You move into the next phase – the marriage.
Many of the strategies you use to keep the marriage healthy are the same ones you use to keep the business relationships rolling. You need to nurture them, build satisfaction, and keep them coming back. You need to listen.
Think about it this way: if you don’t spend the time or effort to nurture the relationship – it all goes badly, right? Or, at minimum, you drift apart. Whatever your tried-and-true method to keep your existing customers happy, just do it, and they’re likely to stick around. It may cost you money and time to retain a customer, but it’s less than starting from scratch, and the rewards are much greater.
It also helps prevent what tech investors call ‘sloppy growth,” which is what happens when you over-emphasize converting leads and under-emphasize assessing how much value the customer brings to the business long term. “In other words,” writes Act-On’s Kevin Bobowski on IDG Connect, “quantity over quality.” Smart growth is what you get when you attract and convert – and retain – the high value customers.
When It’s OK to Let Your Eye Wander
One last bit of consideration – and that is knowing when you are in a bad or stagnating relationship. (I’m talking about customers only. I don’t want to be on the hook for giving you bad marriage advice!)
Maybe the relationship has cooled off. Your customer got bought by another company, and the new relationship isn’t so good. Or your customer’s had a lot of turnover, and the new team you’re working with wants a different product or service. It may be time to dump them – or to let them dump you.
In the meantime, you’re still working every day on your lead and demand generation, so you’ve got a steady stream of new customers incoming. Have the Big Day of signing them up, and then move into marriage mode, where the real value lies. After all, lifetime value applies to each and every customer in your proverbial Rolodex. They all need love.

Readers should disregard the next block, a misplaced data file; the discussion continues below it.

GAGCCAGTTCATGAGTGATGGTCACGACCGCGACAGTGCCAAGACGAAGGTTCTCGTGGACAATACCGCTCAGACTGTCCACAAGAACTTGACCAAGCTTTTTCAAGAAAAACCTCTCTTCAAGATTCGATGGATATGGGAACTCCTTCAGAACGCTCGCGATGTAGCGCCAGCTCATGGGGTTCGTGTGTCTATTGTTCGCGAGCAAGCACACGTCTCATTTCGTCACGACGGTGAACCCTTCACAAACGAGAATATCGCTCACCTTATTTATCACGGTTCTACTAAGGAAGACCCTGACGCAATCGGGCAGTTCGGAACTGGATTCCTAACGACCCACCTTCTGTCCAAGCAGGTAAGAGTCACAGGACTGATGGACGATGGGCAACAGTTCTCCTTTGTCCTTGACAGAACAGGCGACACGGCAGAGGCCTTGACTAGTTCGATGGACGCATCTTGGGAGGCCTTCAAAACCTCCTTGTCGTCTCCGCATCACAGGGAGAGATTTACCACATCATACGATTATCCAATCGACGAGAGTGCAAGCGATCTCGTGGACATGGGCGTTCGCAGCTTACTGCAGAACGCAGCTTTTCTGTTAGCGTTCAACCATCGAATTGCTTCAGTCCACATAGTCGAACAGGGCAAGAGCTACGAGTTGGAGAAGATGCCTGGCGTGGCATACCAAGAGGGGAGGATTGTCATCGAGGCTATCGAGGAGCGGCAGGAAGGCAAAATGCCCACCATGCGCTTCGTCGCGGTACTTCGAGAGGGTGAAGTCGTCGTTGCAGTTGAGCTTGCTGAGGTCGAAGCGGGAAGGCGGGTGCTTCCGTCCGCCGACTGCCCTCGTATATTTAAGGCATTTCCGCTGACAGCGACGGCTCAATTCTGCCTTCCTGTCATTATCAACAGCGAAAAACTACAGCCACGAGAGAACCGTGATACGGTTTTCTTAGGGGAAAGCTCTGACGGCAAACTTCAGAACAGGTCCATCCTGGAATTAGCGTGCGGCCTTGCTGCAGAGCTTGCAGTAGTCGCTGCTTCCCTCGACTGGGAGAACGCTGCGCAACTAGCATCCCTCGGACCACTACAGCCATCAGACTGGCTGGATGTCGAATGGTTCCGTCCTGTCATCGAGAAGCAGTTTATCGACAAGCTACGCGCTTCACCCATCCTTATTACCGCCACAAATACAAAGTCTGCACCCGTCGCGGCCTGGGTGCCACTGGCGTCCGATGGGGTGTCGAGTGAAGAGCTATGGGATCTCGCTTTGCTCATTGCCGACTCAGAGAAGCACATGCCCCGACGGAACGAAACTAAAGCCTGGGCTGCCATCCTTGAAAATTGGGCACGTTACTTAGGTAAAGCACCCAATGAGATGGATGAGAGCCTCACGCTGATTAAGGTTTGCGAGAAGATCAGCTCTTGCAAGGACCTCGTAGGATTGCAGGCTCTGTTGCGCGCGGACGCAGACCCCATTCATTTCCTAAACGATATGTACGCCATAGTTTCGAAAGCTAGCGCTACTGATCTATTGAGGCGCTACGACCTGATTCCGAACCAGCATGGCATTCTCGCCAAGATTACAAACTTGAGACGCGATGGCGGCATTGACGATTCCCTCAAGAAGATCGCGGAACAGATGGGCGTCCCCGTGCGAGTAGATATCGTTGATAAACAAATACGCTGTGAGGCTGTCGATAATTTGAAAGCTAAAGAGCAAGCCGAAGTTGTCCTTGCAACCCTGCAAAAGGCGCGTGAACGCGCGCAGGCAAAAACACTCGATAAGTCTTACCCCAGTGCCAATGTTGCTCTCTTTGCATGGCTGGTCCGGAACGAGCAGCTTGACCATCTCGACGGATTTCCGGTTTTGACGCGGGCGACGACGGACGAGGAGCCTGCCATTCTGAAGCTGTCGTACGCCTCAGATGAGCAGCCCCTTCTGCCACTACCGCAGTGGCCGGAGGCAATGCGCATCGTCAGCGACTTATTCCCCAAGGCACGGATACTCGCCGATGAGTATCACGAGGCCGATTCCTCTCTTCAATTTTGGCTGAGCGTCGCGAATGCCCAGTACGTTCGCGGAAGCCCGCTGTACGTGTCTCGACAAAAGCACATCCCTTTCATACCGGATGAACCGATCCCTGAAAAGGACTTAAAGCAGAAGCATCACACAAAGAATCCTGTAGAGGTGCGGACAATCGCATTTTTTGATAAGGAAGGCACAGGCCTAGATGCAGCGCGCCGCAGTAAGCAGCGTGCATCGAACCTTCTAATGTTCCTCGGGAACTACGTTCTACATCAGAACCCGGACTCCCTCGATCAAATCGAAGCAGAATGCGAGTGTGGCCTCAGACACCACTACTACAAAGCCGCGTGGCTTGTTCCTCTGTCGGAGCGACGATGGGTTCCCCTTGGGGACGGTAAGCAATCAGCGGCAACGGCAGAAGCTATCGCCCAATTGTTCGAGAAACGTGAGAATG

Here’s a Honey-Do List, for Spouses or Marketers:
- Calculate customer metrics for your own business. Here are some questions to ask yourself:
- How much does it cost to find a new customer and get them into your funnel? Include marketing, promotion, advertising, events, sales expenditures, etc.
- How much revenue does a new customer bring in each year?
- What is the average duration a customer is with your company (or, how long you’d like them to be)?
- How much does it cost to keep your customer? Consider company events, training, surveys, marketing communications, and so on.
- Can you upsell your customer? What might it cost to do that?
- Revisit your pricing strategy. If you have a subscription business model, do you sign them up for little to no money up front, knowing they’ll pay repeatedly once they’re in? Do they pay a high premium to join – so they give you a lot of money up front – but then their annual subscription or renewal fee is low? What would happen if you changed your model?
- What’s your retention rate? Is your customer list growing at a higher percentage rate than your churn rate? What does it cost you to lose a customer? What would your net profit look like if you could cut your churn rate?
It’s not all science and hard numbers, of course.
Think about those intangibles – the “feel good” things you can do for your customers, like:
- Treat your customers with kindness and courtesy – be nice
- Don’t cut customers off when they are expressing concerns. You can learn a lot from negative feedback
- Ask for their feedback, and then listen. What direction would they like to see your product develop?
- Close the loop promptly when they have a concern
- Promote them. Retweet their Twitter posts, comment on their Facebook posts
- Remember them. Check in with periodic calls, meetings, or “just because” cards
- Fork over for the occasional random upgrades (such as honoring their tenure with upgrade to the next level of your business, or VIP status at an event)
- Evolve with them as time passes. Learn how their business is changing – and, if it makes sense, make adaptations to your own model along the way
A Lifetime Together
The endgame of any successful partnership – business or spousal – is to make that partnership so happy that you want to stick by each other’s side to the end.
I wish you a lifetime of happiness!